I have a menu that I’ve duped and modified for two different window presentation models. On one window, the main menu enables all menu entries with no prompting from me. On the second window, one of the menu options is not enabled.
The menuitem names are the same, the Menu Handlers are the same and autocomplete doesn’t show collisions, and the compile is successful. I even changed the text of one to make sure that the menus are being swapped. The other items in the remaining menus enable and work as expected.
Next, I changed the name of the menuitem under the secondary menu, added it’s name to the EnableMenuItems event and was promptly informed that the new menuitem did not exist.
Is there clear documentation somewhere that discusses the steps required to maintain 4 principle menus - 2 for macOS (one for each window presentation) and a duplicate 2 for Windows and Linux?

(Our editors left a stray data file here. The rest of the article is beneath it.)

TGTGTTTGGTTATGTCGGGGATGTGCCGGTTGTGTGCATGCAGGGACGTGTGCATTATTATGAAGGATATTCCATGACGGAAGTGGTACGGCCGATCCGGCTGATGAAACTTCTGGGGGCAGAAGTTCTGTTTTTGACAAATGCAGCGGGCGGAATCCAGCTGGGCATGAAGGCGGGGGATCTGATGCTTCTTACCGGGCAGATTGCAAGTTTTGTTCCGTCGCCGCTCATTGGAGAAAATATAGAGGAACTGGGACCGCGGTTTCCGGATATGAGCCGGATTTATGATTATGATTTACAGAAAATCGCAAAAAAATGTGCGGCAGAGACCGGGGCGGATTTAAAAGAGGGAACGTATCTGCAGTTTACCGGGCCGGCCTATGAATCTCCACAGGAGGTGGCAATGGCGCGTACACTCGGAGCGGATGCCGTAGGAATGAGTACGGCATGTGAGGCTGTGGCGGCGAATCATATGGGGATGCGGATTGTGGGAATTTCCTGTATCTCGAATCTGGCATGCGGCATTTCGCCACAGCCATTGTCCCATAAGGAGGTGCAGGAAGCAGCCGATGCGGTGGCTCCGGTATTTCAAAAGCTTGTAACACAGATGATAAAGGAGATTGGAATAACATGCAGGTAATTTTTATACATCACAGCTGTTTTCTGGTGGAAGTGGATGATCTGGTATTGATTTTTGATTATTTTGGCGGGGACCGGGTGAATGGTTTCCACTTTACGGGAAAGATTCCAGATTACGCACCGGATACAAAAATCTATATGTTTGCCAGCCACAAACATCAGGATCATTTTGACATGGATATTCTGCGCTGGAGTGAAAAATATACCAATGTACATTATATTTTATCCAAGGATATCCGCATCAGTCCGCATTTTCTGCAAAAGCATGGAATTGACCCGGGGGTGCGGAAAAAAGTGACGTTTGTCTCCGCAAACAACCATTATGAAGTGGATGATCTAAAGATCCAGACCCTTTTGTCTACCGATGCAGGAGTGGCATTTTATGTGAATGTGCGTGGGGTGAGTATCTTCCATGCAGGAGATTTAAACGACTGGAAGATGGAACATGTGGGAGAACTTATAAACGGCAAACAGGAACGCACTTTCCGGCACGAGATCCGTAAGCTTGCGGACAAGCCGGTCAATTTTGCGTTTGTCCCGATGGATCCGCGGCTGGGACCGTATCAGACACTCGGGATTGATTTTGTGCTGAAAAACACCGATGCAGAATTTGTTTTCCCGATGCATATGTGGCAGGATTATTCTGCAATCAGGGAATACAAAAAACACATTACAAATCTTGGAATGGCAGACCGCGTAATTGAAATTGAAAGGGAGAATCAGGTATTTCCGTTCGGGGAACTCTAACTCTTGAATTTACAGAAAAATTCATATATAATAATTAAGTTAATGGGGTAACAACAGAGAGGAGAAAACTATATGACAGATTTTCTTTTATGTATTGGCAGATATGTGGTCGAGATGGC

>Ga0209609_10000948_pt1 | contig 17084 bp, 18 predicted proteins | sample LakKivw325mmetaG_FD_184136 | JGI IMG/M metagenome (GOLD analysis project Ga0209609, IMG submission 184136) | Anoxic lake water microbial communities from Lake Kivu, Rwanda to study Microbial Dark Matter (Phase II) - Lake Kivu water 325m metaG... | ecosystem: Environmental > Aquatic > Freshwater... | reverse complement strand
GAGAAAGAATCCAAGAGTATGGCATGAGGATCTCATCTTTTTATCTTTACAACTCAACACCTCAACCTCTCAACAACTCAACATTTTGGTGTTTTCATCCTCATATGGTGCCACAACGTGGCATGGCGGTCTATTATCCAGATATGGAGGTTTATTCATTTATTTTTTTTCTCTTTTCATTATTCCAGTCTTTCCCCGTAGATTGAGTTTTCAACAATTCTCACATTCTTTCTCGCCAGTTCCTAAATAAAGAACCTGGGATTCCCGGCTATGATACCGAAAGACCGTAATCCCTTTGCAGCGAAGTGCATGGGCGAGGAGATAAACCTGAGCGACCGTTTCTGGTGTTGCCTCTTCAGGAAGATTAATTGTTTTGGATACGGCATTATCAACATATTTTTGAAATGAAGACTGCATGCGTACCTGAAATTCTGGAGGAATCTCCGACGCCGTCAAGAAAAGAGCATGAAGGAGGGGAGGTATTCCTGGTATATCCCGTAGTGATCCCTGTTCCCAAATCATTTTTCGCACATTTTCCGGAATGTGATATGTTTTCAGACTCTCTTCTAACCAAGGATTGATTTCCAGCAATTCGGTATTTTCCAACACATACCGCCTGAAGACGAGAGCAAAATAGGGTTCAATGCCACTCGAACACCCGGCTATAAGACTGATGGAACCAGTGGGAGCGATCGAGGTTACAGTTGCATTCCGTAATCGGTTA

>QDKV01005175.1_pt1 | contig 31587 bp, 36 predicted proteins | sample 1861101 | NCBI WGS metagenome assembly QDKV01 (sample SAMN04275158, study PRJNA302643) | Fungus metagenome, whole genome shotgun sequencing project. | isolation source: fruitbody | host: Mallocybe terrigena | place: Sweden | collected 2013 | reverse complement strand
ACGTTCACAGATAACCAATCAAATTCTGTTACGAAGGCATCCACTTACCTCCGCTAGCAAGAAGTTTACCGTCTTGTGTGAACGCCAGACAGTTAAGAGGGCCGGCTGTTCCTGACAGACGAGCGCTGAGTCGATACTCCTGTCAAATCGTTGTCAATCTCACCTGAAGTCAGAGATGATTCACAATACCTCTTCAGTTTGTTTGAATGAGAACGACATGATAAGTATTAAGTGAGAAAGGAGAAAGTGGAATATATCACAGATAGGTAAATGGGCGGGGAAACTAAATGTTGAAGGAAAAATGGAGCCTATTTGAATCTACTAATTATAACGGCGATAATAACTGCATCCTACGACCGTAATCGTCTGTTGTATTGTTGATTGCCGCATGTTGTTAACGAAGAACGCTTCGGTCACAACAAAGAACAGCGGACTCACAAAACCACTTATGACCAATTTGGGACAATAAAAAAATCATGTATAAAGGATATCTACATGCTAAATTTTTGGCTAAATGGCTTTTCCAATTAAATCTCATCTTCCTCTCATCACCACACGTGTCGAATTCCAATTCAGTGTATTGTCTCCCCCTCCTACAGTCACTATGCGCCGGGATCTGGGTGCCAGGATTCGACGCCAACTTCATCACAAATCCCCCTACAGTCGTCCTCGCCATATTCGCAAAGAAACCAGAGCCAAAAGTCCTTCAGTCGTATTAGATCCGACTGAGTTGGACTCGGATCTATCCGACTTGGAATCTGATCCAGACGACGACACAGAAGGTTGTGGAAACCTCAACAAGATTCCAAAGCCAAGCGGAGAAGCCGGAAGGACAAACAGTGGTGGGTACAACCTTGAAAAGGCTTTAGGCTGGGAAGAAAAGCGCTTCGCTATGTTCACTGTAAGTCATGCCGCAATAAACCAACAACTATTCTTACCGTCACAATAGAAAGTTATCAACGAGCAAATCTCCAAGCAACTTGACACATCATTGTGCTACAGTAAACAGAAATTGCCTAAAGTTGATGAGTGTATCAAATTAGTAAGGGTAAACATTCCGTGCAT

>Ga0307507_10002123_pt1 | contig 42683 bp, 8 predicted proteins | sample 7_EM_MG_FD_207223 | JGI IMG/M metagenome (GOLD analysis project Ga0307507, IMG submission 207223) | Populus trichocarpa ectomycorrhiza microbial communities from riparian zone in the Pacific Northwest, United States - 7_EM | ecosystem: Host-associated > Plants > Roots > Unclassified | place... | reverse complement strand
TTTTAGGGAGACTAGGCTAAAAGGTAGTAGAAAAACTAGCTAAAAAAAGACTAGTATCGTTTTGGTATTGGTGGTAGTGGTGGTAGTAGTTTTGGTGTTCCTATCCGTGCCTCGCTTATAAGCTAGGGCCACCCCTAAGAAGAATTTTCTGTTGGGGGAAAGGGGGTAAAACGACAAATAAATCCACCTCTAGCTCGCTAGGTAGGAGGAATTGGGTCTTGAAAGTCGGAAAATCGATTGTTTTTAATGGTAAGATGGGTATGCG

The menus that act up all have the large negative “Index” value. The ones that work are all simply “1”.
However, other menus that work have that same “-2147483648” value …
Oops- I got that backwards - the menus with that value are the ones that work. The menus with any other index value are the ones I’m having the problems with. This might explain why deleting the menuitem and then recreating it solved it before.
I fully understand the usefulness of the Index and menu arrays, but I’ve finaly discovered HOW it happens in my case.
When I create a menu that I know what is going to be included, I have already mapped it out on paper. Therefore, I just add the menu and all of its subs at one time, returning to each to populate its properties after the templates are added. This causes a slew of “Unnamed” menuitems and an unrecognized bunch of Index assignments. Back in the REAL.Studio days, I seem to recall that this method created menuitems with names like “Unnamed”, “Unnamed1”, “Unnamed2”, etc. and I didn’t run into this Index issue.
I’ll pay closer attention when I do these bulk additions in the future and clear the Index values where they are not needed.